There have now been over 250 million visitors to the Eiffel Tower, most of them not from France. Celebrities and people of renown from all over the world have come to admire the most visited monument you must pay to see. And people all over the world who can’t visit in person have probably seen the famous tower featured in a movie or represented in art.

Visitors will find plenty to do and see at The Tower. The first floor has undergone extensive renovation and now boasts a transparent floor 57 meters (187 feet) above the ground. There are also updated and comprehensive exhibits on this floor, many of them interactive. Head to the second floor for expansive views of Paris, then take the glass elevators 180 meters (more than 590 feet) to the top. Here, in addition to more incredible views, you can visit the newly restored office of Gustave Eiffel. There are restaurants and shops in the Tower and both permanent and temporary displays. In the winter there is ice-skating. Entertainment is frequent and sometimes spectacular. Special events have included competitions (climbing the stairs with everything from an elephant to motocross bikes), concerts, art exhibits, a ballet and more than one acrobat. Don’t miss sending a postcard from la Poste (on the first floor) with a unique Eiffel Tower postmark.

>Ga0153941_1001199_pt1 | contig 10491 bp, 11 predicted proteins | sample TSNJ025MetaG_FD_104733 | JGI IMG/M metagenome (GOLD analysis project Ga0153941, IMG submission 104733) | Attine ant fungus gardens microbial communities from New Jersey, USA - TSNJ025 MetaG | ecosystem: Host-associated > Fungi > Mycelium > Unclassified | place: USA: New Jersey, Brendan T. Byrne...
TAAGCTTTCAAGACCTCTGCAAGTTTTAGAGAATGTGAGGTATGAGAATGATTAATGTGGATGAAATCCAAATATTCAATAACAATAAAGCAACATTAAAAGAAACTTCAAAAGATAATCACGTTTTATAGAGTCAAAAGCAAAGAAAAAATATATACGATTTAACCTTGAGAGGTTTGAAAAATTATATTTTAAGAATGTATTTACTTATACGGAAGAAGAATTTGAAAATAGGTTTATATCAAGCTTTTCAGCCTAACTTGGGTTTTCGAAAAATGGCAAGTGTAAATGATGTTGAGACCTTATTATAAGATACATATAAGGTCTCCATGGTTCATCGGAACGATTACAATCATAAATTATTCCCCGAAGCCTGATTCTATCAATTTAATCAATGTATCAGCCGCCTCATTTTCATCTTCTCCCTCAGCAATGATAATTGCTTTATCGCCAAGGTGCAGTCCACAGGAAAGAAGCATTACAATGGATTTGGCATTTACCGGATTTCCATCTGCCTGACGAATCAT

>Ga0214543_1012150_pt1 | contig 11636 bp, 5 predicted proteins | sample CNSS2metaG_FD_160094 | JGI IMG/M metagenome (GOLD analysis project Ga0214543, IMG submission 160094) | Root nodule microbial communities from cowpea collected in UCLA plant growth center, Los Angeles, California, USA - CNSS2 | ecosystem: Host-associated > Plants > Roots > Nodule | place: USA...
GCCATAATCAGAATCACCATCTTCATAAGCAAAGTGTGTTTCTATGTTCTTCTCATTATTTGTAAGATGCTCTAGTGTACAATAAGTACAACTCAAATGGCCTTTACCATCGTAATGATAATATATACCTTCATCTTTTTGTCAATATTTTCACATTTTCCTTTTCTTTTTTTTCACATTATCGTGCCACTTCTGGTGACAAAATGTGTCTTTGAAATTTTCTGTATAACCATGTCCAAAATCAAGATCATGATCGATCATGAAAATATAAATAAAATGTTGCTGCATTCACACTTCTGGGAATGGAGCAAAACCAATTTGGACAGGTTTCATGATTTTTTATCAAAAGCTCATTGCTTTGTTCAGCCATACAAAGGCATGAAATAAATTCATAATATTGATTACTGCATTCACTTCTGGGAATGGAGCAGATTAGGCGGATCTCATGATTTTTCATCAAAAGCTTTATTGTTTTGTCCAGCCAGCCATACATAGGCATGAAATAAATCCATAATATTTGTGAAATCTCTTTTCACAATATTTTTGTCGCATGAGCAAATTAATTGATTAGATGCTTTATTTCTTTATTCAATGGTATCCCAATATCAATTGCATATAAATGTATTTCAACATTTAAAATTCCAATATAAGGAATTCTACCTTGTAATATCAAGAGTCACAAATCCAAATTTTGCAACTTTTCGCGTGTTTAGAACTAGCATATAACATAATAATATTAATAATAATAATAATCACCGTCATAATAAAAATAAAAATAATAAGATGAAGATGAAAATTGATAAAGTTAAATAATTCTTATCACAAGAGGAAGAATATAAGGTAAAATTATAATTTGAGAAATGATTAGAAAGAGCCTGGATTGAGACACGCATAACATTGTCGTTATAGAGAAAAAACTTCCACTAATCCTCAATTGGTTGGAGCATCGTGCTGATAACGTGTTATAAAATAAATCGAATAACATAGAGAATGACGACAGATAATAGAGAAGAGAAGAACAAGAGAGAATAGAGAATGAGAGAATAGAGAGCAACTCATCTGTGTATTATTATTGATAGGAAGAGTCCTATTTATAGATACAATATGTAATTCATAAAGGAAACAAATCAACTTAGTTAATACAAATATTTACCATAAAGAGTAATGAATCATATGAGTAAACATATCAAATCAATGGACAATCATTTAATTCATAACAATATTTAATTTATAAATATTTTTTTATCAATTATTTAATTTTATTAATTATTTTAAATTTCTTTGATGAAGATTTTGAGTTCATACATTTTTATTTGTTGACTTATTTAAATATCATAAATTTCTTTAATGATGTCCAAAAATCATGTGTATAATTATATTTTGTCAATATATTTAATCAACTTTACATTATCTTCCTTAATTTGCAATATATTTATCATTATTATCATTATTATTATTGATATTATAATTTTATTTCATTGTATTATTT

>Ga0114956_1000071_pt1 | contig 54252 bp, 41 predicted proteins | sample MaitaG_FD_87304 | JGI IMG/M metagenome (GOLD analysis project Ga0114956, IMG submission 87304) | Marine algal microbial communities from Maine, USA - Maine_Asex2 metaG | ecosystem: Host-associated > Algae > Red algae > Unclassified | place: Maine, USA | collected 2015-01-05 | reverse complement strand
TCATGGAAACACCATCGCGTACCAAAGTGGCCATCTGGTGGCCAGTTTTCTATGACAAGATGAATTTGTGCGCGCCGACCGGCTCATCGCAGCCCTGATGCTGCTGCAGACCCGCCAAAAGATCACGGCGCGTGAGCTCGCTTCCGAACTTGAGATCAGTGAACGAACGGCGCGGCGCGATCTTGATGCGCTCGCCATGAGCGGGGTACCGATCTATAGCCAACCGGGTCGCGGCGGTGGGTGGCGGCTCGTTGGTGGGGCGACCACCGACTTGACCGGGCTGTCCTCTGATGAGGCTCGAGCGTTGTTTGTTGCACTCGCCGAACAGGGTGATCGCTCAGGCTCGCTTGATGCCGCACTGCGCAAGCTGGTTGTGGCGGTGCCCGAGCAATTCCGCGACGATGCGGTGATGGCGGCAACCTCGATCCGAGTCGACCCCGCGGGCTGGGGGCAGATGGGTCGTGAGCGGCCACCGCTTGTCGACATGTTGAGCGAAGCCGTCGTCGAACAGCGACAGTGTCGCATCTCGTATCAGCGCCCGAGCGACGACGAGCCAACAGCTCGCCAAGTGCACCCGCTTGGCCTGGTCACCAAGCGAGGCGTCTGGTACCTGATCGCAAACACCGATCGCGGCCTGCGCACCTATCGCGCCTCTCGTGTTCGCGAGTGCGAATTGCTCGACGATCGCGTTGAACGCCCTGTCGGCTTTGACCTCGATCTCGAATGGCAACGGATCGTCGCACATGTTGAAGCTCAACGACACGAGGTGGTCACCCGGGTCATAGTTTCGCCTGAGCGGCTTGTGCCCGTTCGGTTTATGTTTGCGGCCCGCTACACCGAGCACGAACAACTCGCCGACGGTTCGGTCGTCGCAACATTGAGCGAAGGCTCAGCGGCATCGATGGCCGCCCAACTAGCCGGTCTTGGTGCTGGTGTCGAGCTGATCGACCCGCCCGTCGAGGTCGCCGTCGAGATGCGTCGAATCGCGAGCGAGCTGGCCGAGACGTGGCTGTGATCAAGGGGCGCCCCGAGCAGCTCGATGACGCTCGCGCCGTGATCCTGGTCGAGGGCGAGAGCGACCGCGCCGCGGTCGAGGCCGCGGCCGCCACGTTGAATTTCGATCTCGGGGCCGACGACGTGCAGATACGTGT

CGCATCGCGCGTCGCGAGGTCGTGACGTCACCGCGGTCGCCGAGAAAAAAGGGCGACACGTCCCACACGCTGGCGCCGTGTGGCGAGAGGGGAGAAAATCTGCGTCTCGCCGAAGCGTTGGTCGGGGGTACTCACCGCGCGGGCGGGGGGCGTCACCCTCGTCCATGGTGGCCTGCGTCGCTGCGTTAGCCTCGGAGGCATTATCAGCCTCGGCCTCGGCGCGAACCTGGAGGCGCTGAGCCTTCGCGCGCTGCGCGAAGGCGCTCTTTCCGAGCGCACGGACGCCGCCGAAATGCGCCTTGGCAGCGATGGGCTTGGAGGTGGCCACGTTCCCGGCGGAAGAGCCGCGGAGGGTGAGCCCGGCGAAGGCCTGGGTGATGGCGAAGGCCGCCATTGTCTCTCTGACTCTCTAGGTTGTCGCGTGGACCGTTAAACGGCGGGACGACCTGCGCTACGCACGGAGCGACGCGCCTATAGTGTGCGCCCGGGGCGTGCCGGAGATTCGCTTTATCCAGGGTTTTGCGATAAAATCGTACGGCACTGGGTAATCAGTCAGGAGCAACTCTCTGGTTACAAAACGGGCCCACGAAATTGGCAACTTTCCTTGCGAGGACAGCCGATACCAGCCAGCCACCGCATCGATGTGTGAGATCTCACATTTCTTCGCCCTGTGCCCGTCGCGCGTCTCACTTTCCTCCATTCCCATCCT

Iron can rust and painting the Iron Lady is a huge undertaking that occurs every seven years and can take 18 months. The Tower remains open to tourists as 25 painters (hanging from rigging) examine, strip and repaint the whole thing by hand. It takes 60 tons of paint and is shaded lighter towards the top so that the distance doesn’t change the color we perceive. A color which has changed over the years—first red, then yellow, and eventually various shades of brown. (Even then, lighting on and around The Tower has allowed it to glow most of the colors of the rainbow.) The current paint is a rich bronze and will help the Eiffel Tower be around for millions more visitors to appreciate over the years. – Location: Paris – Website: http://www.tour-eiffel.fr